“I’ve always been ashamed of myself for that, but I just couldn’t go back, couldn’t face being in the locker room with you guys, couldn’t face that I really didn’t have the stomach to fight you or face getting pounded again. So I quit.”

He stopped because the boy he’d called Alec had stood up again. The boy had anger and determination in his eyes. His fists were clenched and he took a step toward the barber chair. Tom reached out and closed his hand around the boys bicep, stopping him. Alec looked at him, and Tom was struck by the compassion he saw in the boy’s eyes.

“I didn’t have the courage to stand up to you guys,” he continued, looking back at Mr. Vernon. “I didn’t have the courage this boy has.” He patted Alec on the back and nodded toward the chair the boy had been sitting in. Alec took a quick look back at Mr. Vernon, then sat back down.

Tom turned back to Mr. Vernon. “I never did lose my enthusiasm for the game. I didn’t play, was too small, really, but when I went to college, I became a team manager, and took some coaching classes for my PE requirement. I’ve been assisting the Columbia team’s coach for the past few years. Defensive backfield coach. Alec here has been my best student.

“He’s also one of those ‘fags’ you hate so much. He’s the boy that you mentioned, the one who was on the team last year. What you didn’t say is that what you guys did to me, he had done to him, too. A bunch of team members didn’t want him on that team, either. Why? Well, because he defended the boy sitting next to him there. That boy was out at school. Alec didn’t like the way he was being treated. By this Carlisle kid, who was on the team.

“So they made sure Alec knew how they felt. The only difference is, they did it to me just once, and they used fists and feet. Alec got it much worse. They whipped him so badly with a belt, he still has scars on his back, and some down lower. Whipped him more than once, when he hadn’t had time to heal from the first whipping, whipped him till he was screaming and throwing up from the pain. Stripped him naked in front of them and whipped him raw.”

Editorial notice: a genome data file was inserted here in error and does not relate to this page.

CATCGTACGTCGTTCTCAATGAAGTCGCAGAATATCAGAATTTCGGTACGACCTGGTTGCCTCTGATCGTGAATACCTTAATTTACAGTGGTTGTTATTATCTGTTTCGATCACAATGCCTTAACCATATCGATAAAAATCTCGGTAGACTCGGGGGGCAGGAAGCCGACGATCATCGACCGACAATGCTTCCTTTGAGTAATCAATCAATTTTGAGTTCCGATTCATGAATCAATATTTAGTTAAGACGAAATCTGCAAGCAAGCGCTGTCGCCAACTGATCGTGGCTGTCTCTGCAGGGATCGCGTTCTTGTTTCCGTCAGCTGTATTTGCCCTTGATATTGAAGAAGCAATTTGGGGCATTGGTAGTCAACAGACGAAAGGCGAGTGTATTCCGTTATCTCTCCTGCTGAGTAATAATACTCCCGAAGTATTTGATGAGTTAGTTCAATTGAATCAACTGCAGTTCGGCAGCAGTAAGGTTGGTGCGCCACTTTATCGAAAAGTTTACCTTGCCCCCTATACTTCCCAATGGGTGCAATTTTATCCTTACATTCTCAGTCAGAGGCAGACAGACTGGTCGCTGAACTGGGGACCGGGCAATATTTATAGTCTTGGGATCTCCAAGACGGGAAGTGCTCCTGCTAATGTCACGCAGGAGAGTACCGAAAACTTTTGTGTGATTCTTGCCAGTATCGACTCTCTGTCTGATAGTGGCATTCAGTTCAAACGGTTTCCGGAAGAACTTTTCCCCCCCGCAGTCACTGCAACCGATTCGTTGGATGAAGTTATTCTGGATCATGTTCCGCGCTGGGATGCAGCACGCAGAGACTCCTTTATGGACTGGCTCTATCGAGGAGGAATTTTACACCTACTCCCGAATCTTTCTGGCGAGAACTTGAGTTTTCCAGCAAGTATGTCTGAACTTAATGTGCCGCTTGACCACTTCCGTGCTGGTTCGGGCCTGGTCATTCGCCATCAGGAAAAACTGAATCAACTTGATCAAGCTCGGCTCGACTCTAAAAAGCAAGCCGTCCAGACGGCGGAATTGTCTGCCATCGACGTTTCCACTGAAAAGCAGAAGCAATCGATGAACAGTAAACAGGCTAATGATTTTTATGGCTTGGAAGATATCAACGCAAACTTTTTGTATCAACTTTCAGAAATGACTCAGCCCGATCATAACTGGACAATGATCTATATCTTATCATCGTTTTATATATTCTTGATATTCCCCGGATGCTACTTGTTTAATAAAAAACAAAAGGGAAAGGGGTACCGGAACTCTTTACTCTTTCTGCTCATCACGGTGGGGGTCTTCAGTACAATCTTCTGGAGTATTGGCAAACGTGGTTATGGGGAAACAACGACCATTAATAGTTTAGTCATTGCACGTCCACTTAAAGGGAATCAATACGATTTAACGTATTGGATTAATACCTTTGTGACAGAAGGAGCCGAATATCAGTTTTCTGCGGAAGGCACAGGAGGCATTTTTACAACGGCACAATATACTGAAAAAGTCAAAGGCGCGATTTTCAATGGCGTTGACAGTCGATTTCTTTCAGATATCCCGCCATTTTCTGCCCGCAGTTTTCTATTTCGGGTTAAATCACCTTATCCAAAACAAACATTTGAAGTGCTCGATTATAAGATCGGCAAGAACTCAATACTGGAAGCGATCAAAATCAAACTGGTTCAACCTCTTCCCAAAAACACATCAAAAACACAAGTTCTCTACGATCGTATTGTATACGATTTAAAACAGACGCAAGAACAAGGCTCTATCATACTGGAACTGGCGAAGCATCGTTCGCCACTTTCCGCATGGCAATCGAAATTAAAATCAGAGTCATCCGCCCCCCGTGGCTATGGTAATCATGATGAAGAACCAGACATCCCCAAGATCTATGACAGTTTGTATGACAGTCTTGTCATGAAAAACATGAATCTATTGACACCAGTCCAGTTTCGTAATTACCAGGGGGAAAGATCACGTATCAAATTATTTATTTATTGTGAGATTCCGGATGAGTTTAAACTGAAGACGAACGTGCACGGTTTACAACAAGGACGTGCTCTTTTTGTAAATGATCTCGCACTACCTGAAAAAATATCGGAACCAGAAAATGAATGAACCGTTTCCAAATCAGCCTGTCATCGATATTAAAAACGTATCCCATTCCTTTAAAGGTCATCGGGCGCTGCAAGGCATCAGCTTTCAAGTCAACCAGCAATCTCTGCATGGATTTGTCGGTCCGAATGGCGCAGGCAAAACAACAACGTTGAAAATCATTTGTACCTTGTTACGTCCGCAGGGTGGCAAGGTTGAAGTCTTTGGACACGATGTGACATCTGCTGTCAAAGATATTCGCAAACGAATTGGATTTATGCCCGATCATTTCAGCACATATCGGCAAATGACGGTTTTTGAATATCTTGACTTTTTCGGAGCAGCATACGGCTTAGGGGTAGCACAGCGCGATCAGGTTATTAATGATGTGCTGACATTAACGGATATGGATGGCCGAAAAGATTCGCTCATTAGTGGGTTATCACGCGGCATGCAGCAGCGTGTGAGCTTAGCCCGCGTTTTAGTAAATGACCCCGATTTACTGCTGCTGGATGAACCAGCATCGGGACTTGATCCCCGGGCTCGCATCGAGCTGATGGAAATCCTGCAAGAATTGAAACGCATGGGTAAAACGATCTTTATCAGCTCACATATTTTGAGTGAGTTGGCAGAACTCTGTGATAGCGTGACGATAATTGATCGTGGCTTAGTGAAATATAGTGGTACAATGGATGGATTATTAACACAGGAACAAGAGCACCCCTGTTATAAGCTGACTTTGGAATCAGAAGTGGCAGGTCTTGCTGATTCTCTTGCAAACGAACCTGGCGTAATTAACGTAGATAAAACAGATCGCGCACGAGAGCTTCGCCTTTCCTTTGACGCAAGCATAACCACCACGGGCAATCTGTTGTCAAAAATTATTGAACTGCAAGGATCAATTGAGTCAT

Tom stopped. His voice was affected by what he was saying, and he had to swallow.

“Who could do something like that?” he said when he could. “Who could hate someone they didn’t even know that much? Who could have so little feeling for another kid to do that? It’s almost like someone had to teach a kid that much hatred for him to act that way. Oh, yeah, it was that Carlisle kid, wasn’t it? Him and some others. But he was the leader.”

Mr. Vernon pulled his head and shoulders back the inch he could. He looked away from both Tom and Alec. He didn’t say a word.

“Yet, Alec didn’t quit, like I had. In all the pain he was in, facing all that hatred and humiliation, standing alone, he continued on the team, continued to show up, continued to practice, even when every hit he took on the field, every tackle he made, would have made almost anyone else scream out and collapse in pain because of the whipping he’d endured. He never complained about what happened, never even told the coaches while it was happening.